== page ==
Get the latest market trends in your inbox

Stay on top of the latest market trends and economic insights with the Axios Markets newsletter. Sign up for free.

Please enter a valid email.

Please enter a valid email.

Subscription failed
Thank you for subscribing!

Catch up on coronavirus stories and special reports, curated by Mike Allen everyday

Catch up on coronavirus stories and special reports, curated by Mike Allen everyday

Please enter a valid email.

Please enter a valid email.

Subscription failed
Thank you for subscribing!

Denver news in your inbox

Catch up on the most important stories affecting your hometown with Axios Denver

Please enter a valid email.

Please enter a valid email.

Subscription failed
Thank you for subscribing!

Des Moines news in your inbox

Catch up on the most important stories affecting your hometown with Axios Des Moines

Please enter a valid email.

Please enter a valid email.

Subscription failed
Thank you for subscribing!

Minneapolis-St. Paul news in your inbox

Catch up on the most important stories affecting your hometown with Axios Minneapolis-St. Paul

Please enter a valid email.

Please enter a valid email.

Subscription failed
Thank you for subscribing!

Tampa-St. Petersburg news in your inbox

Catch up on the most important stories affecting your hometown with Axios Tampa-St. Petersburg

Please enter a valid email.

Please enter a valid email.

Subscription failed
Thank you for subscribing!

Please enter a valid email.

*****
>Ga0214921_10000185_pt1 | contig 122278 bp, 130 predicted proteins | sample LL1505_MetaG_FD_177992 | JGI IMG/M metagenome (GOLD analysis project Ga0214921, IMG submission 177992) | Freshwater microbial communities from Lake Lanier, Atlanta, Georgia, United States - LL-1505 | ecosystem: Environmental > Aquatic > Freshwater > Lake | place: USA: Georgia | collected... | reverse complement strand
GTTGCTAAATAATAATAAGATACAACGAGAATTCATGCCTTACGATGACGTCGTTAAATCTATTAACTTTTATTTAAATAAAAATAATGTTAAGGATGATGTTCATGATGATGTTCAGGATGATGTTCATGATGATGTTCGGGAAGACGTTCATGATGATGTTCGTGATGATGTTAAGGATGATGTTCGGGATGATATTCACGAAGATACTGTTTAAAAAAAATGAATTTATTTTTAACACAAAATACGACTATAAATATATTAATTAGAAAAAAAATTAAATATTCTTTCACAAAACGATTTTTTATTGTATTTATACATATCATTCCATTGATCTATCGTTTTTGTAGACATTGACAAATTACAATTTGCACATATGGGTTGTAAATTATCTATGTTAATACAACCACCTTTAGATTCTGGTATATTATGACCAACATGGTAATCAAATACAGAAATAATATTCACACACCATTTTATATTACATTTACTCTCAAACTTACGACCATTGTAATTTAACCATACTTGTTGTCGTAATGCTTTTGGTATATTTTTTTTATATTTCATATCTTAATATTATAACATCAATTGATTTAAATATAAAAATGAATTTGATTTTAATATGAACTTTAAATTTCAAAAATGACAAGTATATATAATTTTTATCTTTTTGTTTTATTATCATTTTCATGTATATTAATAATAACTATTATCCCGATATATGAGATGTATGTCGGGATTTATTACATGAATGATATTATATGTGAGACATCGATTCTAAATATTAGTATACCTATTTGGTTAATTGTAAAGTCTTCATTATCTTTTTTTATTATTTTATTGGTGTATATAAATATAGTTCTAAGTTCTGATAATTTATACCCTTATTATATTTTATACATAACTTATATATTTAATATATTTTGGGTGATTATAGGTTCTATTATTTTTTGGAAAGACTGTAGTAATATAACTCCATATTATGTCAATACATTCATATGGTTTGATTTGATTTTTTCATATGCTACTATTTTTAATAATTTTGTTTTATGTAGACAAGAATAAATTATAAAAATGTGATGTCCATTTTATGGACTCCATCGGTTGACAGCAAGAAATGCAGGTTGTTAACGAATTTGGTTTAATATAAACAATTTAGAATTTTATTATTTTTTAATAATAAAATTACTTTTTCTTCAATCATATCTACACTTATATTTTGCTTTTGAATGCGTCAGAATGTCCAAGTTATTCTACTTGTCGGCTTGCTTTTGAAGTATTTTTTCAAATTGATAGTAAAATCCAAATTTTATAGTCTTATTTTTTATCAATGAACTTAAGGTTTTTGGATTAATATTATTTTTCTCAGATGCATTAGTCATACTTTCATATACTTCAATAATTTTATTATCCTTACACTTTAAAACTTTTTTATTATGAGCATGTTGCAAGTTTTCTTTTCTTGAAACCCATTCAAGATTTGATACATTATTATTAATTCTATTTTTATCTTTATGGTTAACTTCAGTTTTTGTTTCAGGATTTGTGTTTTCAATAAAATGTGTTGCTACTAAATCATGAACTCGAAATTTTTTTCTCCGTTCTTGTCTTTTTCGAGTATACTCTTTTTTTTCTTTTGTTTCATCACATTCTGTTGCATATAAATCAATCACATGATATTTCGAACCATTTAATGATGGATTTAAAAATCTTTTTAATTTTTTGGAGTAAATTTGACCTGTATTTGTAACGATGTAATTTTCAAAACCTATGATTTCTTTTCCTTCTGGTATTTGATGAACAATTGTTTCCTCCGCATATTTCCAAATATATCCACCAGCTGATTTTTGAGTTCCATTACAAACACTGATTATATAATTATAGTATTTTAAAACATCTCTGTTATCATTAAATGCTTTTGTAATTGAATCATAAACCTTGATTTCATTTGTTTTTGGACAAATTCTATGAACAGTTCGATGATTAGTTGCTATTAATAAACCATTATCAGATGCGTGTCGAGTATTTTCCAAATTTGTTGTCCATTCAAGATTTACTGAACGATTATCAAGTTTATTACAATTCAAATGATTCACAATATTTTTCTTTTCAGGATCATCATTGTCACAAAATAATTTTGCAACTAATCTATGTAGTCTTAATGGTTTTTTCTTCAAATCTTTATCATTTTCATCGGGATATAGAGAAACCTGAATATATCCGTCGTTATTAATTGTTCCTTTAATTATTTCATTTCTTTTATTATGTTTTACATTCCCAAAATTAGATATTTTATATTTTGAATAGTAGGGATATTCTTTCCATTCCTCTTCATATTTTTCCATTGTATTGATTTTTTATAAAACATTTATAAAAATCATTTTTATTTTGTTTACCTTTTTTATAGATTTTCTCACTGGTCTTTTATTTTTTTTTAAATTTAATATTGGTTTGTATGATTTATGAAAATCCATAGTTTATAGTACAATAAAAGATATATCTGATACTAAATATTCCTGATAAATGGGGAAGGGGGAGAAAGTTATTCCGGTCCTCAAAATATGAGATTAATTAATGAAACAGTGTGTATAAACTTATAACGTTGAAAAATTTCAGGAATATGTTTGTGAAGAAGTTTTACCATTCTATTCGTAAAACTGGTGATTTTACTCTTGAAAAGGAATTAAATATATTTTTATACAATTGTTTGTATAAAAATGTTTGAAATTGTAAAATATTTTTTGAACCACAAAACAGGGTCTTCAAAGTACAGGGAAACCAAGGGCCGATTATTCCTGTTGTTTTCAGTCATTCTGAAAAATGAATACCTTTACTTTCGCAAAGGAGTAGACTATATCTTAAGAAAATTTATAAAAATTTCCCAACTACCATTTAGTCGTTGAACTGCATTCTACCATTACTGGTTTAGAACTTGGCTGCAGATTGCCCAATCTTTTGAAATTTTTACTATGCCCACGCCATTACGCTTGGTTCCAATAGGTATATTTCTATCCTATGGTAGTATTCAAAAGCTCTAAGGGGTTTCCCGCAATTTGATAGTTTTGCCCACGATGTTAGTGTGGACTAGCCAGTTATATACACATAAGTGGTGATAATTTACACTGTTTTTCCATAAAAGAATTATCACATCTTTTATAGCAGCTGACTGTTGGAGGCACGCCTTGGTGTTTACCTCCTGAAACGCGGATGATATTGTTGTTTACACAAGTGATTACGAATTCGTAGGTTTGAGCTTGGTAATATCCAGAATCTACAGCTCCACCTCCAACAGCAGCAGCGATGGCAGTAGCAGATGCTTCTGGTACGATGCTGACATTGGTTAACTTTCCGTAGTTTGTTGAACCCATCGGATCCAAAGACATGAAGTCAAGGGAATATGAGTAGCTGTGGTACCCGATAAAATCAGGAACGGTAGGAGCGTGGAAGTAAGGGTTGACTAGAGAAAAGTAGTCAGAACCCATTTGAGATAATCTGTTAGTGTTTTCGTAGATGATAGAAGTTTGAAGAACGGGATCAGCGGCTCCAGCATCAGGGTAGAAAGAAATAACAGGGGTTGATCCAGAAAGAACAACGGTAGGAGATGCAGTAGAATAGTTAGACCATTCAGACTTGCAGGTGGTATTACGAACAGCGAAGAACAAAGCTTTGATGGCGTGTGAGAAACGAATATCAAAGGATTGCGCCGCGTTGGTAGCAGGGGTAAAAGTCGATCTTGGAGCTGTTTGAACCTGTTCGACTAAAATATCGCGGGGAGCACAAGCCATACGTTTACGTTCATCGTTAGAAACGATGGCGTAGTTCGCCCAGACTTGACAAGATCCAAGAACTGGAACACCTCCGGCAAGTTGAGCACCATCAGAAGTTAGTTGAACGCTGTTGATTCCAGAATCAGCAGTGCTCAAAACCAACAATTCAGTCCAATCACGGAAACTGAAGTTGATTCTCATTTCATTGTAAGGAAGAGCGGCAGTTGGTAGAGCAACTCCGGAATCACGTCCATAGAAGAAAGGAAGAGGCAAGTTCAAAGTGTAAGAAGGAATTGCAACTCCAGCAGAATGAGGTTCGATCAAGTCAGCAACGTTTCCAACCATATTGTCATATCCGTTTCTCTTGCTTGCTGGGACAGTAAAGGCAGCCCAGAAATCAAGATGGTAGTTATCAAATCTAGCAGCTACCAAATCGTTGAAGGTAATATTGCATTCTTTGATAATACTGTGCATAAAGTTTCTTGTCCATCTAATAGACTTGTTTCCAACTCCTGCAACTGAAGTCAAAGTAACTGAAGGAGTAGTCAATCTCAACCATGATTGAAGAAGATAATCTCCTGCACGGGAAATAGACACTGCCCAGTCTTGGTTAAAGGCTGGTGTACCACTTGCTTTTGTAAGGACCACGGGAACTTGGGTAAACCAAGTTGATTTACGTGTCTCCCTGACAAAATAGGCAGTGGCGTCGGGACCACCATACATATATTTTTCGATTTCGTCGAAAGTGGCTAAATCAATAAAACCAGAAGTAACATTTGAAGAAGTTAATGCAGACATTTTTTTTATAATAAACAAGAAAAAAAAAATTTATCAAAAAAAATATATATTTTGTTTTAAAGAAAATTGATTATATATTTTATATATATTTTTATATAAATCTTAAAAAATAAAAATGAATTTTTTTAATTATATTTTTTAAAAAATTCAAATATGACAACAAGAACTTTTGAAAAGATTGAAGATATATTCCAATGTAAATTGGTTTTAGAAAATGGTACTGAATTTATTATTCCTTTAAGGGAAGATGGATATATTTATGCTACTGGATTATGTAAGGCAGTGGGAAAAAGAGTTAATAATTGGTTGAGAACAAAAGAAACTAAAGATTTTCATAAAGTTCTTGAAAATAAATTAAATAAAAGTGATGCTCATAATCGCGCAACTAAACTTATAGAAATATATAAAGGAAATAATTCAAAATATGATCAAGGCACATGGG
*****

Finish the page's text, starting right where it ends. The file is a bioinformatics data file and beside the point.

Please enter a valid email.

Subscription failed
Thank you for subscribing!

Sanders waves at a campaign event on Sept. 29 in Plymouth, N.H. Photo: Scott Eisen/Getty Images

LAS VEGAS, Nev. — Just before his medical procedure, Bernie Sanders told supporters at a Muslims for Bernie event that whoever the Democratic nominee is, every candidate — including himself if he doesn't come out on top — "will support the winner and do everything that we can" to defeat Donald Trump.

Why it matters: Sanders' statements on the future of the race will get more scrutiny now that he's been sidelined by his procedure. He was hospitalized after the event with a blocked artery, had 2 stents put in and has canceled all events until further notice.

  • Some Democrats have questioned whether Sanders — with his substantial campaign war chest and a loyal base that never quite warmed enough to Hillary Clinton in 2016 — will stay in the race through the Democratic contest even if Elizabeth Warren emerges as the clear preference among liberals.

Details: More than 100 people gathered in Vegas at a local Indian restaurant to hear from Sanders about the state of his 2020 campaign. He took 5 questions on everything from Saudi Arabia to Democrats' ability to unite around the eventual nominee.

  • On Democrats' rallying around their eventual 2020 nominee: "The answer is, and I can speak with absolute certainty, that every candidate up there will support the winner and do everything that we can. And I certainly hope I’m the winner, but we will, I know, we will support each other and we will defeat the worst president and the most dangerous president in American history."